Patients and doctors often confuse the terms heel spur and plantar fasciitis. While these two diagnoses are related, they are not the same. Plantar fasciitis refers to the inflammation of the plantar
fascia--the tissue that forms the arch of the foot. A heel spur is a hook of bone that can form on the heel bone (calcaneus) and is associated with plantar fasciitis. About 70 percent of patients
with plantar fasciitis have a heel spur that can be seen on an X-ray. However, many patients without symptoms of pain can have a heel spur. The exact relationship between plantar fasciitis and heel
spurs is not entirely understood. Heel spurs are common in patients who have a history of foot pain caused by plantar fasciitis.
Faulty foot structures such as abnormal growths, different leg lengths, and unhealed injuries and haveinf flat feet or high arches. Muscle imbalances tight, weak or shortened muscles in your foot,
plantar fascia, ankle, calf and hamstring. Over pronation can cause imbalance in foot mechanics which puts excess pressure on the plantar fascia. Poor biomechanics affect the way your foot hits the
ground. If you overpronate (feet roll inward) you tend to have flat feet (pes planus), which increases stress on the heel bone. Regular shoes or high heels that are too tight or don't support your
heel or arch affect the distribution of your body weight on your foot. Health conditions such as obesity, inflammatory diseases (rheumatoid arthritis, ankylosing spondylitis), bursitis, neuroma
(nerve growths), gout, diabetes, Haglund's deformity, and Achilles tendinitis can also instigate the problem. Running or jogging on hard surfaces, repetative striking of the heel bone.
The vast majority of people who have heel spurs feel the asscociated pain during their first steps in the morning. The pain is quite intense and felt either the bottom or front of the heel bone.
Typically, the sharp pain diminishes after being up for a while but continues as a dull ache. The pain characteristically returns when first standing up after sitting for long periods.
Heel spurs and plantar fasciitis are diagnosed based on the history of pain and tenderness localized to these areas. They are specifically identified when there is point tenderness at the bottom of
the heel, which makes it difficult to walk barefoot on tile or wood floors. X-ray examination of the foot is used to identify the bony prominence (spur) of the heel bone (calcaneus).
Non Surgical Treatment
In case of heel spurs rest is most important. Active sports, running, long walks etc should be avoided to start with. If you?re in a job that requires a lot of standing, take a few days off work.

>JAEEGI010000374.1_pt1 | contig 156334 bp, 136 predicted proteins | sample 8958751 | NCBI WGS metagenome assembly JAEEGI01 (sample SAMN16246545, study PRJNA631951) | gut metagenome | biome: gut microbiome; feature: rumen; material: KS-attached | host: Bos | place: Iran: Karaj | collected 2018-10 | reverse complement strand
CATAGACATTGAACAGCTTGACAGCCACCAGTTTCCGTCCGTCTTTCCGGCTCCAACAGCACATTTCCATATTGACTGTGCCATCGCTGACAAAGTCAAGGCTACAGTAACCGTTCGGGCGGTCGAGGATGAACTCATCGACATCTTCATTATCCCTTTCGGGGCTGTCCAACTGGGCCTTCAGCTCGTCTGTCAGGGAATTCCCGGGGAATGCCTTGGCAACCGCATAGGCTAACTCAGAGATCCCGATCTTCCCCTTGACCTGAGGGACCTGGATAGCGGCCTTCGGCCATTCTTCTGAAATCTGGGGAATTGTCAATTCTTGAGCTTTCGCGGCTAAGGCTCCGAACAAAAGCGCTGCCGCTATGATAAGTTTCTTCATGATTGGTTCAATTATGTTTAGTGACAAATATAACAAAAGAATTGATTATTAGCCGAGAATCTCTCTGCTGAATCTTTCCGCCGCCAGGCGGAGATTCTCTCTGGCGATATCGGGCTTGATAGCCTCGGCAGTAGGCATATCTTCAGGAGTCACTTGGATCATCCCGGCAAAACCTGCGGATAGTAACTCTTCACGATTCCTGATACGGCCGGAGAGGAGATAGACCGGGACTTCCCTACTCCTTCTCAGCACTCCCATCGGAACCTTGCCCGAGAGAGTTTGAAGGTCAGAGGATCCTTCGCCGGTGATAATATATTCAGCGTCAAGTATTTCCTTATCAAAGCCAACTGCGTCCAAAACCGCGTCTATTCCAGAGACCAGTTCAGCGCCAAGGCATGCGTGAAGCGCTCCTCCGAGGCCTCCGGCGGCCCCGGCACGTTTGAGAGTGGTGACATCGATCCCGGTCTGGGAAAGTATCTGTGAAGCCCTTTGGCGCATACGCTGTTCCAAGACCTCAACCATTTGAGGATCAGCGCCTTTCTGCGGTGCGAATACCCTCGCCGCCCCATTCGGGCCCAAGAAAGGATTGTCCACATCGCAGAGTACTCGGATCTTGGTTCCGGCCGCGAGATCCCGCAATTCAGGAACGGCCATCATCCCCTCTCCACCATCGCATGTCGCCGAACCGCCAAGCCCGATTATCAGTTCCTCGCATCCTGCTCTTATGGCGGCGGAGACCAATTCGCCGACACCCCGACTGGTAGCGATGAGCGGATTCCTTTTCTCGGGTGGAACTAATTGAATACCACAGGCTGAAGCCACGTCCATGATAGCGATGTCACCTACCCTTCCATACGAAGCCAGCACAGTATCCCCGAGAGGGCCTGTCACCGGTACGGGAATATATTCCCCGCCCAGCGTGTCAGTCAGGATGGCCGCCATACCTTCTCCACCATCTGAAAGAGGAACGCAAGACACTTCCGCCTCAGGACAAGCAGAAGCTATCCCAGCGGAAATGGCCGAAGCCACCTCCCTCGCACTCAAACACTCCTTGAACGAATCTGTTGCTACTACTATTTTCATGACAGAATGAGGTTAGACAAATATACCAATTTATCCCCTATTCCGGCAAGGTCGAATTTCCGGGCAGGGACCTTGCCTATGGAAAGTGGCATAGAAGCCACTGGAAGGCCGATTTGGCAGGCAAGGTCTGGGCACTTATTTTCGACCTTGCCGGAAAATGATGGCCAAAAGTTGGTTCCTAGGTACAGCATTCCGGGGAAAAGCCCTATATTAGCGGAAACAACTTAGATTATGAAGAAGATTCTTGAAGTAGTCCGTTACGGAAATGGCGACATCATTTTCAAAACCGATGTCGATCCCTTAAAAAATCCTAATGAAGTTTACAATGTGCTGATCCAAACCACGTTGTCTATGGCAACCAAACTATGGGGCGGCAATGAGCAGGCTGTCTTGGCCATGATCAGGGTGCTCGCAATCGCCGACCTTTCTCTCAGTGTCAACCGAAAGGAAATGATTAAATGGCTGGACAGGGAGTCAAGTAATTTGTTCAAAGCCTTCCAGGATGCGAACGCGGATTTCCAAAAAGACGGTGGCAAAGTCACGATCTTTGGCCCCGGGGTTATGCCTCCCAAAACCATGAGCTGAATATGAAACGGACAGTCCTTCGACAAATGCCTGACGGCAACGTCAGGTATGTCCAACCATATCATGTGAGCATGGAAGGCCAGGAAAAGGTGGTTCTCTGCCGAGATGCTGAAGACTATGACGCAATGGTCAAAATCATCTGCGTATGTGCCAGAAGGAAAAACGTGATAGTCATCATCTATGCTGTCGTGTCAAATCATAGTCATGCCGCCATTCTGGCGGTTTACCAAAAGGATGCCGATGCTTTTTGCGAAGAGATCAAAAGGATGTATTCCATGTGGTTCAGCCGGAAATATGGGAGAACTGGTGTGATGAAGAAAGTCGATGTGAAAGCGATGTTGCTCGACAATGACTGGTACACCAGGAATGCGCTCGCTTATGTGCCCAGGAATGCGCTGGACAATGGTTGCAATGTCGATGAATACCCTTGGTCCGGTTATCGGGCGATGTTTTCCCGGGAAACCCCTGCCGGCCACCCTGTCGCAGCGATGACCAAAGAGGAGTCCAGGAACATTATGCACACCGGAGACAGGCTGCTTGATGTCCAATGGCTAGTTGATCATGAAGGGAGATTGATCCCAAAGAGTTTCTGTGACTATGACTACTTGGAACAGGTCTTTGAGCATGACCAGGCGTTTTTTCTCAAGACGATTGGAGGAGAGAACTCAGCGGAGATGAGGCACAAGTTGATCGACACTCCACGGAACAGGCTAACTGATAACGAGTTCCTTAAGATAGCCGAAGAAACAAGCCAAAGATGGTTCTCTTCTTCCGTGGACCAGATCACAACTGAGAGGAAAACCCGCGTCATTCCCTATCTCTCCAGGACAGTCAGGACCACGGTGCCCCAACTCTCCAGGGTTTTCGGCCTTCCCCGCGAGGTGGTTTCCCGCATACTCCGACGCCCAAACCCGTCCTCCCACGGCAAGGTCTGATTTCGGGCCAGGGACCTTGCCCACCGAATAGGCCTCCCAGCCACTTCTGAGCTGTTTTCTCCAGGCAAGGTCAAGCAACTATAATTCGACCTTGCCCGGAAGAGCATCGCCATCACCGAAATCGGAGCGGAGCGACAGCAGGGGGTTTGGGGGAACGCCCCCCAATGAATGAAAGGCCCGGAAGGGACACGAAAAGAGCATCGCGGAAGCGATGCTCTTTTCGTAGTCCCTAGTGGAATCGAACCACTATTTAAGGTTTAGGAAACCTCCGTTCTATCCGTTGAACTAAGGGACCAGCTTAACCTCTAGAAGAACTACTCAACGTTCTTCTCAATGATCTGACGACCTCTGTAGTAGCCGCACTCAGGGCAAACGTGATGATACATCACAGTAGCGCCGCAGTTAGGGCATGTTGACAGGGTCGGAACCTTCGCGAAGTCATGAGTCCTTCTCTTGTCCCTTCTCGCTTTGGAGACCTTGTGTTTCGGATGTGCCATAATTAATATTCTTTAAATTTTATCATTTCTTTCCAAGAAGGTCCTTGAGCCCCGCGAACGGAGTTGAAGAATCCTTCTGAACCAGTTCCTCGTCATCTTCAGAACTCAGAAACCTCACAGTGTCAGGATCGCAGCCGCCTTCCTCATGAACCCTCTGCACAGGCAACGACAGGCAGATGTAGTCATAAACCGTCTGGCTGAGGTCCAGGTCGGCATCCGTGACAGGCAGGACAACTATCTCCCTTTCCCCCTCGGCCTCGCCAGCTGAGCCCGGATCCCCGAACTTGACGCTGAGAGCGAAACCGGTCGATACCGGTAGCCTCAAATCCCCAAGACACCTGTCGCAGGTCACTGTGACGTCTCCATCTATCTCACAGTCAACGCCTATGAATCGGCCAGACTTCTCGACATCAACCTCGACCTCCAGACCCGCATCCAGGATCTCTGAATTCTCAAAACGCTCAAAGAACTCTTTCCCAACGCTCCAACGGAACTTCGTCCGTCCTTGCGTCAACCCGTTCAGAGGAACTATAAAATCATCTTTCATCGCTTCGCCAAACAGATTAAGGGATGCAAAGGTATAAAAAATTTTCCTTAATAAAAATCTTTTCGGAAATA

Rest (or reduced activity) is essential to allow the inflammation from becoming aggrevated. Furthermore, you can use ice packs (placed on the heel for 5-10 minutes) to ?cool down? the inflamed area.
You may take anti-inflammatory medication or apply a topical inflammatory (i.e. a cream) to help reduce inflammation. In addition, there are some simple exercises that should be done daily to help
relieve heel spur pain.
Approximately 2% of people with painful heel spurs need surgery, meaning that 98 out of 100 people do well with the non-surgical treatments previously described. However, these treatments can
sometimes be rather long and drawn out, and may become considerably expensive. Surgery should be considered when conservative treatment is unable to control and prevent the pain. If the pain goes
away for a while, and continues to come back off and on, despite conservative treatments, surgery should be considered. If the pain really never goes away, but reaches a plateau, beyond which it does
not improve despite conservative treatments, surgery should be considered. If the pain requires three or more injections of "cortisone" into the heel within a twelve month period, surgery should be
To prevent this condition, wearing properly fitted shoes with good arch support is very important. If a person is overweight, weight loss can help diminish stress on the feet and help prevent foot
problems. For those who exercise frequently and intensely, proper stretching is always necessary, especially when there is an increase in activities or a change in running technique. It is not
recommended to attempt to work through the pain, as this can change a mild case of heel spurs and plantar fascitis into a long-lasting and painful episode of the condition.